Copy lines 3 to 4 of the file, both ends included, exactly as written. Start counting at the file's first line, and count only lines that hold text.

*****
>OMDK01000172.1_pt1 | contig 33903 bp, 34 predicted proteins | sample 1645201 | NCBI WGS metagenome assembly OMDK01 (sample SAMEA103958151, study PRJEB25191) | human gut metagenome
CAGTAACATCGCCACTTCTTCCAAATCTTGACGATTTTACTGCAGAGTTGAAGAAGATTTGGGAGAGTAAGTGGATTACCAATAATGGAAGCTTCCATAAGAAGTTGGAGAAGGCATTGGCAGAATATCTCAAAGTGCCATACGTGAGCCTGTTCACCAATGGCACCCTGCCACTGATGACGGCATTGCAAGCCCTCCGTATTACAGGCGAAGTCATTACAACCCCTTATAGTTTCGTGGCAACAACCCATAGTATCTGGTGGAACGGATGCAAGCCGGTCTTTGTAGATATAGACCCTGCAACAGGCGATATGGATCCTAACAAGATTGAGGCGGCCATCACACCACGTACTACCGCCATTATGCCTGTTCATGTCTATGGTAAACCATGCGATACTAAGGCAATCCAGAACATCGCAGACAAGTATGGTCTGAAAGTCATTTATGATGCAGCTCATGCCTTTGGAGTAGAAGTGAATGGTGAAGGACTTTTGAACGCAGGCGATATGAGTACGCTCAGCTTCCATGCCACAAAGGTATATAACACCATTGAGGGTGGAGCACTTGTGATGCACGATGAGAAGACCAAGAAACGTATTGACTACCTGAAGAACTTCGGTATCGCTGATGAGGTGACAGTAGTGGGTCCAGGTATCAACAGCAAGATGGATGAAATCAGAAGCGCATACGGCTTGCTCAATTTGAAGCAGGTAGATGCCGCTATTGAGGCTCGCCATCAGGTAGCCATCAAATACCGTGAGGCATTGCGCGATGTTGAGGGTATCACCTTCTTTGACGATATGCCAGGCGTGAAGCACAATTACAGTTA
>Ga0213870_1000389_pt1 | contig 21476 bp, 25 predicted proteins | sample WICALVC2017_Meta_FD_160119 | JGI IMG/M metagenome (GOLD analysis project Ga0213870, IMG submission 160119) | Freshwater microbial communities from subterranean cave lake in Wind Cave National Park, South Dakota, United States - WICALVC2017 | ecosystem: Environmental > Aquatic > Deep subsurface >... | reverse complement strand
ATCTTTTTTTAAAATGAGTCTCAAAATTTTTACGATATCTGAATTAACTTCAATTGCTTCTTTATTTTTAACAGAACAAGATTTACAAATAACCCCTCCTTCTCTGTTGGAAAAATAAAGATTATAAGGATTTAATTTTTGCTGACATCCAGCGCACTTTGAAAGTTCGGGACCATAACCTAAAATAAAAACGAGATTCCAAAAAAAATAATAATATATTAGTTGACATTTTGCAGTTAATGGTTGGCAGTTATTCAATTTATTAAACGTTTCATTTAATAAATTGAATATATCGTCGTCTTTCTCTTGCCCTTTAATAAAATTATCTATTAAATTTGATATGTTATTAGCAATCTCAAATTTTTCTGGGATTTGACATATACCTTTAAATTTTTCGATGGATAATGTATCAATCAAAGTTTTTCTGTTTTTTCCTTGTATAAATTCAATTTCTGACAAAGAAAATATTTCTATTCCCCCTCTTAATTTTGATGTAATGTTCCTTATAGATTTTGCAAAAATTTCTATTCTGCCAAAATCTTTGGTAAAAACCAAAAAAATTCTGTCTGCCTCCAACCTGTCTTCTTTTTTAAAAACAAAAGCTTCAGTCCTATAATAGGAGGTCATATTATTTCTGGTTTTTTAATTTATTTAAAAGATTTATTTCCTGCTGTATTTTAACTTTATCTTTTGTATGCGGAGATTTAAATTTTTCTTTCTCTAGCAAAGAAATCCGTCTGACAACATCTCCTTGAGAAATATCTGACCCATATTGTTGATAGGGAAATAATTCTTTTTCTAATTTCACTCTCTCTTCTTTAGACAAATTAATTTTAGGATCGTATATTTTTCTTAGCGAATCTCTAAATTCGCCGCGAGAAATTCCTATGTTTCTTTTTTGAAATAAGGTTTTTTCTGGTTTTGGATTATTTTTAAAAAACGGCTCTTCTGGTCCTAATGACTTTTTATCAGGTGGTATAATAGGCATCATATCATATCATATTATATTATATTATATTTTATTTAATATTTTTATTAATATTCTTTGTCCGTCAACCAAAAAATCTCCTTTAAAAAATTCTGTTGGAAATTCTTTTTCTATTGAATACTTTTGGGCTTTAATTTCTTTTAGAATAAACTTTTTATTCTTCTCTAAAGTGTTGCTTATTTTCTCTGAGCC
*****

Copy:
>Ga0213870_1000389_pt1 | contig 21476 bp, 25 predicted proteins | sample WICALVC2017_Meta_FD_160119 | JGI IMG/M metagenome (GOLD analysis project Ga0213870, IMG submission 160119) | Freshwater microbial communities from subterranean cave lake in Wind Cave National Park, South Dakota, United States - WICALVC2017 | ecosystem: Environmental > Aquatic > Deep subsurface >... | reverse complement strand
ATCTTTTTTTAAAATGAGTCTCAAAATTTTTACGATATCTGAATTAACTTCAATTGCTTCTTTATTTTTAACAGAACAAGATTTACAAATAACCCCTCCTTCTCTGTTGGAAAAATAAAGATTATAAGGATTTAATTTTTGCTGACATCCAGCGCACTTTGAAAGTTCGGGACCATAACCTAAAATAAAAACGAGATTCCAAAAAAAATAATAATATATTAGTTGACATTTTGCAGTTAATGGTTGGCAGTTATTCAATTTATTAAACGTTTCATTTAATAAATTGAATATATCGTCGTCTTTCTCTTGCCCTTTAATAAAATTATCTATTAAATTTGATATGTTATTAGCAATCTCAAATTTTTCTGGGATTTGACATATACCTTTAAATTTTTCGATGGATAATGTATCAATCAAAGTTTTTCTGTTTTTTCCTTGTATAAATTCAATTTCTGACAAAGAAAATATTTCTATTCCCCCTCTTAATTTTGATGTAATGTTCCTTATAGATTTTGCAAAAATTTCTATTCTGCCAAAATCTTTGGTAAAAACCAAAAAAATTCTGTCTGCCTCCAACCTGTCTTCTTTTTTAAAAACAAAAGCTTCAGTCCTATAATAGGAGGTCATATTATTTCTGGTTTTTTAATTTATTTAAAAGATTTATTTCCTGCTGTATTTTAACTTTATCTTTTGTATGCGGAGATTTAAATTTTTCTTTCTCTAGCAAAGAAATCCGTCTGACAACATCTCCTTGAGAAATATCTGACCCATATTGTTGATAGGGAAATAATTCTTTTTCTAATTTCACTCTCTCTTCTTTAGACAAATTAATTTTAGGATCGTATATTTTTCTTAGCGAATCTCTAAATTCGCCGCGAGAAATTCCTATGTTTCTTTTTTGAAATAAGGTTTTTTCTGGTTTTGGATTATTTTTAAAAAACGGCTCTTCTGGTCCTAATGACTTTTTATCAGGTGGTATAATAGGCATCATATCATATCATATTATATTATATTATATTTTATTTAATATTTTTATTAATATTCTTTGTCCGTCAACCAAAAAATCTCCTTTAAAAAATTCTGTTGGAAATTCTTTTTCTATTGAATACTTTTGGGCTTTAATTTCTTTTAGAATAAACTTTTTATTCTTCTCTAAAGTGTTGCTTATTTTCTCTGAGCC